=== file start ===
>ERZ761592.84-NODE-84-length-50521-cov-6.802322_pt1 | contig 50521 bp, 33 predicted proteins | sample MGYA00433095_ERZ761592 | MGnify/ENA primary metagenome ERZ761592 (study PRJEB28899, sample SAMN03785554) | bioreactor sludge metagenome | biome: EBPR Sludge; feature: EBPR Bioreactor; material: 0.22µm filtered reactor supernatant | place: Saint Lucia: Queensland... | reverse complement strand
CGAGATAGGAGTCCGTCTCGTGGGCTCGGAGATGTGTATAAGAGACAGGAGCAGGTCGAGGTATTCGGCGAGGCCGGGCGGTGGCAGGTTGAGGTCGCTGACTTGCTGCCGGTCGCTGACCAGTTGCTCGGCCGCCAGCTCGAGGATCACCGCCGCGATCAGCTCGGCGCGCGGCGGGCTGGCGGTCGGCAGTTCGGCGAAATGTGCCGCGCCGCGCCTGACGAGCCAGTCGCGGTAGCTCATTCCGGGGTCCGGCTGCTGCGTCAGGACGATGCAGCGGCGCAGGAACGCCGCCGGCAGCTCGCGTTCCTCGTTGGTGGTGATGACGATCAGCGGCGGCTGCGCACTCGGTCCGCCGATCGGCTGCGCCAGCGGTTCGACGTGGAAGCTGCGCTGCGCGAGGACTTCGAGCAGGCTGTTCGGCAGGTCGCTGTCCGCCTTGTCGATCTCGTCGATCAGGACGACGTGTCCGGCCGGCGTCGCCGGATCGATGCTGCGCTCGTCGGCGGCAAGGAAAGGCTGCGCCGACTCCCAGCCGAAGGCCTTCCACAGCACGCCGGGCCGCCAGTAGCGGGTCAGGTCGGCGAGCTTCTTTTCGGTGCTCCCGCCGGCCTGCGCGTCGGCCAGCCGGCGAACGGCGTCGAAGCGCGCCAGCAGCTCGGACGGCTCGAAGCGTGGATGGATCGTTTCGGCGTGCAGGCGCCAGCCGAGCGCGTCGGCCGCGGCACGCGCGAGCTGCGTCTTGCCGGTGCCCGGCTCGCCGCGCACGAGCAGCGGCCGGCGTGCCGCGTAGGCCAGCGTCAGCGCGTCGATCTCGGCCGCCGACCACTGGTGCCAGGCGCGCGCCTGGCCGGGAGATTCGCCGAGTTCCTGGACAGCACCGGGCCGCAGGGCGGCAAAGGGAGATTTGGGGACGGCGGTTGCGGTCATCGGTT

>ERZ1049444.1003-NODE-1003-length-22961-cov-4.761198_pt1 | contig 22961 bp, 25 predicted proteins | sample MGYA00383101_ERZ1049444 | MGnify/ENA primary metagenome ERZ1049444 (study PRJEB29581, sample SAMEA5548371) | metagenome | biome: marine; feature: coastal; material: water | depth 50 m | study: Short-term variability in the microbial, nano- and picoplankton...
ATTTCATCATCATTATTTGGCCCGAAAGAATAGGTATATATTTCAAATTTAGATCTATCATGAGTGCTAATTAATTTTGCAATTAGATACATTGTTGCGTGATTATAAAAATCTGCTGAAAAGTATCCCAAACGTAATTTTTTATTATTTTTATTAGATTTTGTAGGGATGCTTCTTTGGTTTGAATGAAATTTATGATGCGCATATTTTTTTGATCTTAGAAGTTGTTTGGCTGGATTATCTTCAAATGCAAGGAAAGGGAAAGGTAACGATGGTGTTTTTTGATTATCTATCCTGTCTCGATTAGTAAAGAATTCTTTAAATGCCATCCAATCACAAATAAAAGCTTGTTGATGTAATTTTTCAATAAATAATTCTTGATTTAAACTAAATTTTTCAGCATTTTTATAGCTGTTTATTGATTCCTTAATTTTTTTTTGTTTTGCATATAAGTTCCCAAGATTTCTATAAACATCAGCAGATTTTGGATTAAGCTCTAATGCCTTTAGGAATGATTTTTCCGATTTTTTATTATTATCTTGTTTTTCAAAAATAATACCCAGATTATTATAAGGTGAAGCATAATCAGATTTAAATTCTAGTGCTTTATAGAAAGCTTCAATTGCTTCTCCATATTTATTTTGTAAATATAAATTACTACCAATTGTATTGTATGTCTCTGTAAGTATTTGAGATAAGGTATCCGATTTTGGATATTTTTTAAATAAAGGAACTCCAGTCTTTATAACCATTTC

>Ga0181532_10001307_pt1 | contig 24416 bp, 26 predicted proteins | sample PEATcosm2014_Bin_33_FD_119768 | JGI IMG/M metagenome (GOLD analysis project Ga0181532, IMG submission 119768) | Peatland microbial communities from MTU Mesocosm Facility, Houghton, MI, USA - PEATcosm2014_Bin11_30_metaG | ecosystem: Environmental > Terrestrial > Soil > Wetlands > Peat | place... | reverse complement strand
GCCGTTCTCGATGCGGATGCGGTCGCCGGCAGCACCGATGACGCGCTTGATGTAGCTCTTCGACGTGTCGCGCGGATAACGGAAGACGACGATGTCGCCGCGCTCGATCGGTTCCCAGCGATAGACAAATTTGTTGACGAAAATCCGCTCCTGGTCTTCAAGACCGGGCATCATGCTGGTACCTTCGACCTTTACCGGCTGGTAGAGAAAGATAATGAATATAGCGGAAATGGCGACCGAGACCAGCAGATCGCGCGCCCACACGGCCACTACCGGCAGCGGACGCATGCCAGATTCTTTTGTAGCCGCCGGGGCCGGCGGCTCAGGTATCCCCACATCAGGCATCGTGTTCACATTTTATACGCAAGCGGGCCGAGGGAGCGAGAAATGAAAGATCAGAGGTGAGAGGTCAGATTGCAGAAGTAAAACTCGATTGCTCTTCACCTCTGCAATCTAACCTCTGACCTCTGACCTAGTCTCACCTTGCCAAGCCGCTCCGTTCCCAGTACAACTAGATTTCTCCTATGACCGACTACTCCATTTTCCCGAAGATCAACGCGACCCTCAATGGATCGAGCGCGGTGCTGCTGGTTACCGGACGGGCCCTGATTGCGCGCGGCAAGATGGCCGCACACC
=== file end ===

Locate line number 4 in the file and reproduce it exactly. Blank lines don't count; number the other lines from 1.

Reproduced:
ATTTCATCATCATTATTTGGCCCGAAAGAATAGGTATATATTTCAAATTTAGATCTATCATGAGTGCTAATTAATTTTGCAATTAGATACATTGTTGCGTGATTATAAAAATCTGCTGAAAAGTATCCCAAACGTAATTTTTTATTATTTTTATTAGATTTTGTAGGGATGCTTCTTTGGTTTGAATGAAATTTATGATGCGCATATTTTTTTGATCTTAGAAGTTGTTTGGCTGGATTATCTTCAAATGCAAGGAAAGGGAAAGGTAACGATGGTGTTTTTTGATTATCTATCCTGTCTCGATTAGTAAAGAATTCTTTAAATGCCATCCAATCACAAATAAAAGCTTGTTGATGTAATTTTTCAATAAATAATTCTTGATTTAAACTAAATTTTTCAGCATTTTTATAGCTGTTTATTGATTCCTTAATTTTTTTTTGTTTTGCATATAAGTTCCCAAGATTTCTATAAACATCAGCAGATTTTGGATTAAGCTCTAATGCCTTTAGGAATGATTTTTCCGATTTTTTATTATTATCTTGTTTTTCAAAAATAATACCCAGATTATTATAAGGTGAAGCATAATCAGATTTAAATTCTAGTGCTTTATAGAAAGCTTCAATTGCTTCTCCATATTTATTTTGTAAATATAAATTACTACCAATTGTATTGTATGTCTCTGTAAGTATTTGAGATAAGGTATCCGATTTTGGATATTTTTTAAATAAAGGAACTCCAGTCTTTATAACCATTTC